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Representations of women in three Malay hikayat

Nicholls, Daphne (1988) Representations of women in three Malay hikayat. Honours thesis, Murdoch University.

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Abstract

Traditionally, white Australia has looked overseas for its ideological and educational values and beliefs. Overseas, initially. to England of the colonisers and, latterly, to Europe and America, instead of embracing our nearest neighbours. Southeast Asia. The resultant Anglo-Eurocentric values have led Australia to discount the importance of both the people of Southeast Asia and their culture, a culture relevant to the climate and the region in which we co-exist. As our cultural borrowings are from white patriarchal societies, our educational system explicitly and implicitly has presented a view of the world that indicates that white is superior to non-white people and men are superior to women, with coloured women being at the bottom of that scale. The recent "debate" on multiculturalism has brought all the ignorance and fear of ill-informed Anglo-Eurocentric Australians to the fore, but at least it has graduated to the status of a serious issue. Sexism and sexist language, on the other hand, is still treated as a cause for humour. Racism and sexism combine to mislead Australia about the role of Asian women generally, but it is the women in-the Malayo-Muslim region that we are particularly concerned with here. The racism and sexism of the white patriarchial coloniser is still having an impact on the lives of women in Southeast Asia today by the adoption of Western values…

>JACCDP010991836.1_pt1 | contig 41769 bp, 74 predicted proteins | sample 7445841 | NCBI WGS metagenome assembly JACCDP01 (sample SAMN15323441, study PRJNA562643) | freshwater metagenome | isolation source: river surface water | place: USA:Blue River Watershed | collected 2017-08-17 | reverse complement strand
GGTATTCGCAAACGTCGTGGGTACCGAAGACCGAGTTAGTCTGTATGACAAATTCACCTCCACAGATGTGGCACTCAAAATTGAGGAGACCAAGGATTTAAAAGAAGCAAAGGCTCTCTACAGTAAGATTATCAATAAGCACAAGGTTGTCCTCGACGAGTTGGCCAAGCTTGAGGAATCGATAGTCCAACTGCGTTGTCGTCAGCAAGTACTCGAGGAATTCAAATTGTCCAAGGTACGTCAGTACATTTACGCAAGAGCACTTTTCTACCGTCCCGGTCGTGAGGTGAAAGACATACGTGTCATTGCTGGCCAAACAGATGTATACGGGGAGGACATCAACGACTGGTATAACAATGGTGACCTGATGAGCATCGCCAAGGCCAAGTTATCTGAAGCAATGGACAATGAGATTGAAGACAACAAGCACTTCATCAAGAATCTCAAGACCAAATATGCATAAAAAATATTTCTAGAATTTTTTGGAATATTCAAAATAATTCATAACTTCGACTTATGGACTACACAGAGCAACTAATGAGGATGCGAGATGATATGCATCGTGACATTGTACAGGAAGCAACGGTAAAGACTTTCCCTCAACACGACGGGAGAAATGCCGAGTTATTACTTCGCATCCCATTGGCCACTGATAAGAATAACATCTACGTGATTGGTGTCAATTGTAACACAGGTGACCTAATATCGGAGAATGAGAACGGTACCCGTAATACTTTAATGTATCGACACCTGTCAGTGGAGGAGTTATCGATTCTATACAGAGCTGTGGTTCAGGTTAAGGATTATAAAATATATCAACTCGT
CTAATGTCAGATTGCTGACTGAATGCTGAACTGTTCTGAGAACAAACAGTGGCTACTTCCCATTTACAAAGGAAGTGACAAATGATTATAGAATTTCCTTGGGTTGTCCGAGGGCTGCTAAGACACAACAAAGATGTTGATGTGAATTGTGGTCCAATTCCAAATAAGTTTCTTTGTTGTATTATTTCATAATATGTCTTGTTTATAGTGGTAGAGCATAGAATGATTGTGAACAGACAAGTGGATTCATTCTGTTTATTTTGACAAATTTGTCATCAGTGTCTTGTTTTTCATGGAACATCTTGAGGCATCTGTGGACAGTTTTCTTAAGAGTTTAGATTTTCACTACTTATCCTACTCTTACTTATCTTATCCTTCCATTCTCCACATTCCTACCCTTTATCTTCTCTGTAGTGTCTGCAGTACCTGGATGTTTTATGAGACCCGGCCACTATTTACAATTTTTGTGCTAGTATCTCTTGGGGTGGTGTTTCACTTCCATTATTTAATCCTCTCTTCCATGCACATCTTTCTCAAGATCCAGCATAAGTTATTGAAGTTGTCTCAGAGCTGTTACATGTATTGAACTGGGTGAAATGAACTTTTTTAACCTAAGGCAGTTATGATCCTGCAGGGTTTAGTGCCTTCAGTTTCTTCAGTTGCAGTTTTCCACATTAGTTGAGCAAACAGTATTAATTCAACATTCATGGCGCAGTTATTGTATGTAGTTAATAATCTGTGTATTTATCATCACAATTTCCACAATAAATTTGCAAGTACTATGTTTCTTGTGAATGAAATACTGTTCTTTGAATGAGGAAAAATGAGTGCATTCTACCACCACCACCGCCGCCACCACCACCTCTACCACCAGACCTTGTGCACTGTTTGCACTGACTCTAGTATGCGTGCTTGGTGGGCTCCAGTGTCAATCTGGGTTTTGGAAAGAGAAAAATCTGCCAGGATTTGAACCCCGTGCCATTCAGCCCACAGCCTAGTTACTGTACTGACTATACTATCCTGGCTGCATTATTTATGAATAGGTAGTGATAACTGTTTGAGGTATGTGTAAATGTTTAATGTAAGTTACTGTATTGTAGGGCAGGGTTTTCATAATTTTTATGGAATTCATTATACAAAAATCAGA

Item Type: Thesis (Honours)
Murdoch Affiliation: School of Asian Studies
Notes: Note to the author: If you would like to make your thesis openly available on Murdoch University Library's Research Repository, please contact: repository@murdoch.edu.au. Thank you.
Supervisor(s): UNSPECIFIED
URI: http://researchrepository.murdoch.edu.au/id/eprint/52967
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